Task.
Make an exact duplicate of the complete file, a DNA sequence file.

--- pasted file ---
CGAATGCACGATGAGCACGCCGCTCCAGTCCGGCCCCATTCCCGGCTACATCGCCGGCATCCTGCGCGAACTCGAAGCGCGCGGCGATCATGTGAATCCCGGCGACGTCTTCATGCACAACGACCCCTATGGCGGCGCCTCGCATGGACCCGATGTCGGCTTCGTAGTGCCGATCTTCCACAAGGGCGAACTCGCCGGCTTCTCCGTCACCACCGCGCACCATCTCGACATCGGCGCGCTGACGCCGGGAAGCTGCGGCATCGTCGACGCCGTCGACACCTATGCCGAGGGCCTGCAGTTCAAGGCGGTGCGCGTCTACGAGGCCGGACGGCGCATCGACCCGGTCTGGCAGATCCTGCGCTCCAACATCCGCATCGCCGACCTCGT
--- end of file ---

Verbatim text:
CGAATGCACGATGAGCACGCCGCTCCAGTCCGGCCCCATTCCCGGCTACATCGCCGGCATCCTGCGCGAACTCGAAGCGCGCGGCGATCATGTGAATCCCGGCGACGTCTTCATGCACAACGACCCCTATGGCGGCGCCTCGCATGGACCCGATGTCGGCTTCGTAGTGCCGATCTTCCACAAGGGCGAACTCGCCGGCTTCTCCGTCACCACCGCGCACCATCTCGACATCGGCGCGCTGACGCCGGGAAGCTGCGGCATCGTCGACGCCGTCGACACCTATGCCGAGGGCCTGCAGTTCAAGGCGGTGCGCGTCTACGAGGCCGGACGGCGCATCGACCCGGTCTGGCAGATCCTGCGCTCCAACATCCGCATCGCCGACCTCGT